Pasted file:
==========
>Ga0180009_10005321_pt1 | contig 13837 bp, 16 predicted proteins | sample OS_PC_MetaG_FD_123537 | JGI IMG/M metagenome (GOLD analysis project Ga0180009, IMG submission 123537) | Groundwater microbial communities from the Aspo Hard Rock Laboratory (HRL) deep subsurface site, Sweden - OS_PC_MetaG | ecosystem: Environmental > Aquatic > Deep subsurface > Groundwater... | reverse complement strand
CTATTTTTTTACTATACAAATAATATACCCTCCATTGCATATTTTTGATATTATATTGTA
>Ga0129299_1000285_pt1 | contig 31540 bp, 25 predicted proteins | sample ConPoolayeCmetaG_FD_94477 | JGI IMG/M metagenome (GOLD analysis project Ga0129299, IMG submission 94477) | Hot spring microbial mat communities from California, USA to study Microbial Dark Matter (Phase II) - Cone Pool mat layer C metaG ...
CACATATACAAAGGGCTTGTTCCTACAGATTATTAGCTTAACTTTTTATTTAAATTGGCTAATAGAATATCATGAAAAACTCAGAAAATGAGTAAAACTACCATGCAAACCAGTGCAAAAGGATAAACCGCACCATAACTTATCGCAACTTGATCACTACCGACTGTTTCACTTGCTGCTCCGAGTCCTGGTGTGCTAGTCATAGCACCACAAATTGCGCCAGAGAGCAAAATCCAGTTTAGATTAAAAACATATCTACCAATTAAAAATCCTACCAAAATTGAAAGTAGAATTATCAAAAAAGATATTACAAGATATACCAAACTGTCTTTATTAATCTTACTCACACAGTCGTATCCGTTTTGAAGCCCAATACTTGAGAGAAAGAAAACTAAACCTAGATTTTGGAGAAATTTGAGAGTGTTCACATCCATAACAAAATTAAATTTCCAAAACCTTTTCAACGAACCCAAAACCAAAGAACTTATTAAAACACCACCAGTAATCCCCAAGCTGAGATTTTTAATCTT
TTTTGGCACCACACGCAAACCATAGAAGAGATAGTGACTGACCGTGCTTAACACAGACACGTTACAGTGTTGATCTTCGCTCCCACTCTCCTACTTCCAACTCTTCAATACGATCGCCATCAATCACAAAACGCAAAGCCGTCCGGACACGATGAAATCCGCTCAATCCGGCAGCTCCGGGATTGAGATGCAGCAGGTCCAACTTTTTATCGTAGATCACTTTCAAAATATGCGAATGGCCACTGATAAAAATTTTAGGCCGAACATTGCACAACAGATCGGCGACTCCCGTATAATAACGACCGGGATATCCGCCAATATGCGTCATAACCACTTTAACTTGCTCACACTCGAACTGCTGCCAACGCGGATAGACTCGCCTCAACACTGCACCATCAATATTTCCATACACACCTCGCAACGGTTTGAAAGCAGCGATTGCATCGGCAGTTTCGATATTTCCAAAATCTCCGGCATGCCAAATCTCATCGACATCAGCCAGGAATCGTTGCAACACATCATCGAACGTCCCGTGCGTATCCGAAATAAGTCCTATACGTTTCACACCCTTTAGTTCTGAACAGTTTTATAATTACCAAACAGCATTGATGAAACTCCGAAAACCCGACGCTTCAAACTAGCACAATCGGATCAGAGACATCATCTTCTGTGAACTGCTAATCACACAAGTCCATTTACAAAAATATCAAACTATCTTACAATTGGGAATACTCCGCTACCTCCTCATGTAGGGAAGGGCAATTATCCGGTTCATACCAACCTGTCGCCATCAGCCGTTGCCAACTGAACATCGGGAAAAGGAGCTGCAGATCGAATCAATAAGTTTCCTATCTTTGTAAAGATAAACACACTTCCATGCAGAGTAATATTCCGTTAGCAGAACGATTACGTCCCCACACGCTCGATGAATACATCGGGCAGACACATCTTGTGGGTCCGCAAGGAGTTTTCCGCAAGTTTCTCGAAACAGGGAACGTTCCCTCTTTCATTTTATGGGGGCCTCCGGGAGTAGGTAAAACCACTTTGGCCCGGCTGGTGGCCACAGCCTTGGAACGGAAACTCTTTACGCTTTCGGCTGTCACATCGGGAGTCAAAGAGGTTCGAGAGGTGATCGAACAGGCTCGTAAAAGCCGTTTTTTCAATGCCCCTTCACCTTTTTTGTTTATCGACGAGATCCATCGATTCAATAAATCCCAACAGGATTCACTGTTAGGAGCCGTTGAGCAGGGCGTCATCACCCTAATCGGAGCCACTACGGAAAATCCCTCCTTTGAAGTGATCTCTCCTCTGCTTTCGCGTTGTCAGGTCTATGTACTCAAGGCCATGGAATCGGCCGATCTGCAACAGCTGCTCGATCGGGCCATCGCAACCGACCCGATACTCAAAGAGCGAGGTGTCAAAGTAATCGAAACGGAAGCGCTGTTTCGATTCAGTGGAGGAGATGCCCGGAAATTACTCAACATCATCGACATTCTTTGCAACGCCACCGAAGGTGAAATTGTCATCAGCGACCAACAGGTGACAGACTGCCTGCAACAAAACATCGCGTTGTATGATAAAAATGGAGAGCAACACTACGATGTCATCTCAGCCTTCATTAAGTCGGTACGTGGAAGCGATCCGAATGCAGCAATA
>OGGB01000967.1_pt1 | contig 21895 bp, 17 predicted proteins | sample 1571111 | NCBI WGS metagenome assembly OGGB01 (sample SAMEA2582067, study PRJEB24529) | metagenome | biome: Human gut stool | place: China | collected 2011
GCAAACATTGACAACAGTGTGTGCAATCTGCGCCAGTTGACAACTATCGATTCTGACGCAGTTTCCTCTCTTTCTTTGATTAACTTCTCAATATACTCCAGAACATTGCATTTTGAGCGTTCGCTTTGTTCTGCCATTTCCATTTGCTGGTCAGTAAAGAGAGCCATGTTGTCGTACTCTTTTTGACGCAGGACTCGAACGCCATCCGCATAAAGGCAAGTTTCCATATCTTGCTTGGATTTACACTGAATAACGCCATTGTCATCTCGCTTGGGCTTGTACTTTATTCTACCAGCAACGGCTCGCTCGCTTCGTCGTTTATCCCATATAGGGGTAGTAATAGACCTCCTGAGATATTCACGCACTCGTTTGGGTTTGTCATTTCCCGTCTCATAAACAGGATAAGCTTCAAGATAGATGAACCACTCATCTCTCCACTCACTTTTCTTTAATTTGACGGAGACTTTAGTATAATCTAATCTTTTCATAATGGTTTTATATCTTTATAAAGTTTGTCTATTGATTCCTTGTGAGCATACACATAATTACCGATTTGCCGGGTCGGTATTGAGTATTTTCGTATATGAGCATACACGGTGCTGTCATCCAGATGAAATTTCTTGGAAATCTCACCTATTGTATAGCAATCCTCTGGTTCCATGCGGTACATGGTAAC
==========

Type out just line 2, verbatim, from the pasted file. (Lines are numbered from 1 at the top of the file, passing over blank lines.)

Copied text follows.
CTATTTTTTTACTATACAAATAATATACCCTCCATTGCATATTTTTGATATTATATTGTA